• Maura Healey of Massachusetts and Tina Kotek of Oregon are the country’s first LGBTQ women elected governors.
    • With the change of political control in Michigan’s legislature, the state will see the first Black Speaker of the House (Joe Tate from Detroit) and woman to serve as Majority Leader in the State Senate (Winnie Brinks from Grand Rapids).
    • At 32%, Mississippi experienced the lowest voter turnout in the country, particularly among people of color. A lack of salient issues on the ballot, off-year elections for the Governor and legislature, as well as newly imposed voter restrictions were likely culprits according to a WKKF grantee.
    • Summer Lee became the first Black woman elected to Congress from Pennsylvania.
    • Markwayne Mullin will become the first Native American US Senator in nearly two decades and the first Native American US Senator from Oklahoma in a century.
    • In Connecticut, Erick Russell won the race to serve as treasurer, becoming the first-ever Black out LGBTQ candidate elected to statewide office in US history.
    • Maxwell Frost (25 years old) won in Florida’s 10th Congressional District, making him the first member of Generation Z elected to serve in the US Congress. Frost ran on a platform supporting greater health care access, gun violence prevention, and the environment.
  • Young voters turned out. Preliminary research suggests that voter midterm election turnout, especially among young voters aged 18-29, is historically high compared to other non-presidential election years. It is estimated that 27% of young voters cast a ballot in 2022. This follows an increase in issue activism that has grown since 2020. While college students can be motivated to vote, they often face significant obstacles in voting restrictions and increased barriers. The effort which Generation Z appears to be willing to put in for their representation bodes well for the future of our nation.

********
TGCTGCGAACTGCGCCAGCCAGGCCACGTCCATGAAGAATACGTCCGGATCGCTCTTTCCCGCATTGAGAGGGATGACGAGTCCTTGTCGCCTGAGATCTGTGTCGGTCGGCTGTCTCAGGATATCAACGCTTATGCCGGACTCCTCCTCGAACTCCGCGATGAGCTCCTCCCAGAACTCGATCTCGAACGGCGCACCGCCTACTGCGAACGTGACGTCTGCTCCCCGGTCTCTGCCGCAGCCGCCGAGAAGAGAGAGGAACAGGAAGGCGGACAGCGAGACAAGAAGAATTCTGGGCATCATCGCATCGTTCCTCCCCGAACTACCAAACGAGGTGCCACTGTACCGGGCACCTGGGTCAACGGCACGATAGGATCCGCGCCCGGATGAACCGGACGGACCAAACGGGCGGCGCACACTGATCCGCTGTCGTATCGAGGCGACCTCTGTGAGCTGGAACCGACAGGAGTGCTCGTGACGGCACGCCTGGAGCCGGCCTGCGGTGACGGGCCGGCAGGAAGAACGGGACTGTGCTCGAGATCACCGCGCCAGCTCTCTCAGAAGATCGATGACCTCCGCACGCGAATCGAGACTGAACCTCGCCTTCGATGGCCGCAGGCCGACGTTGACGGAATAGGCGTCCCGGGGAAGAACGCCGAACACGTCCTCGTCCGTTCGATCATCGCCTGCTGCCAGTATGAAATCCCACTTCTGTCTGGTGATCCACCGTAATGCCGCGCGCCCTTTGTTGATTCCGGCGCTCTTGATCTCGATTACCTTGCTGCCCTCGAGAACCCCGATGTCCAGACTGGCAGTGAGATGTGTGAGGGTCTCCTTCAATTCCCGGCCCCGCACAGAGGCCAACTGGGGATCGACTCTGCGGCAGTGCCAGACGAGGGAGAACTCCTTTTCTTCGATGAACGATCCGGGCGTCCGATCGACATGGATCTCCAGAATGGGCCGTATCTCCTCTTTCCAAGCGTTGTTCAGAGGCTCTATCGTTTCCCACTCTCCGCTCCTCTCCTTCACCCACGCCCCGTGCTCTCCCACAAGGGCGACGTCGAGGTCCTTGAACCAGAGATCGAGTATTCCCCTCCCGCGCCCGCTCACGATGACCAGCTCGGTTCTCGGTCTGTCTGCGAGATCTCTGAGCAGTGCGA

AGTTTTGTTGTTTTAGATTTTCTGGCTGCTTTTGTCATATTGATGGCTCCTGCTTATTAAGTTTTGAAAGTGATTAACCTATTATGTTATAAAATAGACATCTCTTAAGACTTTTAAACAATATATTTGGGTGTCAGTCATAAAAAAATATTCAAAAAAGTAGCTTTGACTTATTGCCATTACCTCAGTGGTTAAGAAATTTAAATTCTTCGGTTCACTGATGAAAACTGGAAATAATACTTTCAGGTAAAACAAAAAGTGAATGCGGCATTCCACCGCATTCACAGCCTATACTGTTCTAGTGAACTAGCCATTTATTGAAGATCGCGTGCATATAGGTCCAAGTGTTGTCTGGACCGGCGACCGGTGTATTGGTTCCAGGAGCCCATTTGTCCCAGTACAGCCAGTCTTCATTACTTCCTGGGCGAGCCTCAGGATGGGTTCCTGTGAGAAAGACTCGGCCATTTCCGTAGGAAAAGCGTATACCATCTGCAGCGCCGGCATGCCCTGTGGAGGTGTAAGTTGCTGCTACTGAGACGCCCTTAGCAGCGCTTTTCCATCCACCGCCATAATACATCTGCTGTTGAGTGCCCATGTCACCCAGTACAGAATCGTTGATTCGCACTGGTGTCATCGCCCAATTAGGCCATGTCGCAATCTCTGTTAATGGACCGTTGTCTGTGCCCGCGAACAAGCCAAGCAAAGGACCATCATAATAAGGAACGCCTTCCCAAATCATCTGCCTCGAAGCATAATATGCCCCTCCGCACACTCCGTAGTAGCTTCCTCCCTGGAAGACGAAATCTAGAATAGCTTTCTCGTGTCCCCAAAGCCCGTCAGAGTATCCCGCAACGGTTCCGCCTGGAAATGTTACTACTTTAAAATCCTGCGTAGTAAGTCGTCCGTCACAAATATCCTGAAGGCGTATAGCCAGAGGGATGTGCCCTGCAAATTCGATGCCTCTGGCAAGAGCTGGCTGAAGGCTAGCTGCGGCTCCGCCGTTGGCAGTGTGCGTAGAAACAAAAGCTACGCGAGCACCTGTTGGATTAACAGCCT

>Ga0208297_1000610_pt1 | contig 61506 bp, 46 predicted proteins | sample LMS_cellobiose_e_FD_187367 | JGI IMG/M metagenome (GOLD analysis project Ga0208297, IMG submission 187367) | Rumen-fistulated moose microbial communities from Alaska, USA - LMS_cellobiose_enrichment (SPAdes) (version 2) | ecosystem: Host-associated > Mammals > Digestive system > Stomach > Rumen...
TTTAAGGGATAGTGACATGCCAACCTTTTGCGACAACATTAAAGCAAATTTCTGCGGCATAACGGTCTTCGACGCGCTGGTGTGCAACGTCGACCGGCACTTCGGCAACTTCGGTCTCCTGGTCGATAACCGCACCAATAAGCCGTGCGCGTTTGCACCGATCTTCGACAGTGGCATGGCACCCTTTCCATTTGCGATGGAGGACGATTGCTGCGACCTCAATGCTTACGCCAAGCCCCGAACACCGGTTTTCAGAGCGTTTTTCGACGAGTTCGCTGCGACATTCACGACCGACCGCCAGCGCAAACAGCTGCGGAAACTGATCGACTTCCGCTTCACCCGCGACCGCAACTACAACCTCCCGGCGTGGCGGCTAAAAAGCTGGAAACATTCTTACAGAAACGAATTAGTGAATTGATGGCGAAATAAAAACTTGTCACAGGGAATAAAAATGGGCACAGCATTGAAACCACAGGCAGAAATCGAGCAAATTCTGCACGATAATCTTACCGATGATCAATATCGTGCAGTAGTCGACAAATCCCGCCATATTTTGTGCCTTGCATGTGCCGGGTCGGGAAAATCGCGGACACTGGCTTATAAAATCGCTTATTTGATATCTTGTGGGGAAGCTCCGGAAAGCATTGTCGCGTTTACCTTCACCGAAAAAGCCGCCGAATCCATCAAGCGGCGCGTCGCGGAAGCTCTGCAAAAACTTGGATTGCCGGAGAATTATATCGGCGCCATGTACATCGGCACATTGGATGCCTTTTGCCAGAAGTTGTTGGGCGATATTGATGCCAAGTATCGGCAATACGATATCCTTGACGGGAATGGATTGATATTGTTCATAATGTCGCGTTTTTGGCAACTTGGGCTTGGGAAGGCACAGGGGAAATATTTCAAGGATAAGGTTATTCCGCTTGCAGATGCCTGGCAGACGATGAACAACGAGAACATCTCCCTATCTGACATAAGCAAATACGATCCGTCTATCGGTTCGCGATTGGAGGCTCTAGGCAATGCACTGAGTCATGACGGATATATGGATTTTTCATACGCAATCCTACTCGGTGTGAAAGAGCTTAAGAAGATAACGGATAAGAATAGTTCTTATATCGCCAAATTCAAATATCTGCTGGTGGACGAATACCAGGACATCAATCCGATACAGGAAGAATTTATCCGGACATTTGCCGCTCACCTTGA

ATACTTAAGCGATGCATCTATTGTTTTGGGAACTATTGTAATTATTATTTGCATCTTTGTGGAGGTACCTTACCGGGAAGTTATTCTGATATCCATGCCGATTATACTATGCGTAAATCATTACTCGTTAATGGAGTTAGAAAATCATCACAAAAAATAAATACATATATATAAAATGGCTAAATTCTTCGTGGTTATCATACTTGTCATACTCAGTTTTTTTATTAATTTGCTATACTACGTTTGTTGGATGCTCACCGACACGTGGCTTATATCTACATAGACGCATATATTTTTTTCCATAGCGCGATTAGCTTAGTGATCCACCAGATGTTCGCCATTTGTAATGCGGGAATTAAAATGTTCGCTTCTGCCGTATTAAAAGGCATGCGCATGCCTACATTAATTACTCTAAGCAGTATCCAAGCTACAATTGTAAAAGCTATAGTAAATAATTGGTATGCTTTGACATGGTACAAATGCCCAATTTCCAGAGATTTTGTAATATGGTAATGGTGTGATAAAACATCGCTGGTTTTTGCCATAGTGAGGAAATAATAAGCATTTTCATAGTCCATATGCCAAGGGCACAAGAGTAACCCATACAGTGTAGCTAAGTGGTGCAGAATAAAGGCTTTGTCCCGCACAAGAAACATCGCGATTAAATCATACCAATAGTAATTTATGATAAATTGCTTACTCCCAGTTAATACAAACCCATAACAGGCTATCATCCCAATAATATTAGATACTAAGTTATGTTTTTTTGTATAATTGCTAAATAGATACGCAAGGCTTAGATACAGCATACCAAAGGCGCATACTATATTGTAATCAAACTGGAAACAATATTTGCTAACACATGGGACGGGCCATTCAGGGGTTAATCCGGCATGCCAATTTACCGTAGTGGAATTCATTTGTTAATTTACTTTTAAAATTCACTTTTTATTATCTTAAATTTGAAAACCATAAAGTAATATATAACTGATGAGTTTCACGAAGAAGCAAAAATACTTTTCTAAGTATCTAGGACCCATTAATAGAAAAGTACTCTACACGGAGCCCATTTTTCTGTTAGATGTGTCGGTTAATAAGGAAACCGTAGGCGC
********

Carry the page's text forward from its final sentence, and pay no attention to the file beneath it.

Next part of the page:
For over ninety years, the W.K. Kellogg Foundation has been committed to engaging with local partners to provide all children with an equal opportunity to thrive. In our priority places, across the nation, and around the world, WKKF continues to invest in individuals and organizations that support children’s health, happiness and well-being by supporting working families and creating equitable communities.

Built into our DNA is persistent community engagement, a collaborative effort which puts directly affected individuals at the center of decision-making. When all citizens have free and fair access to elect their political representatives, we see the same kind of community engagement that provides all people with the agency and ability to shape the policies that affect their lives. In the same way, we celebrate the election of locally-grounded, diverse, intergenerational and compassionate leaders on any side of the aisle who seek meaningful and enduring change for their constituents. When leaders are raised up and given the opportunity to address gaps in education, health and the economy, the winner will always be the health, education and economic well-being of children, families and communities.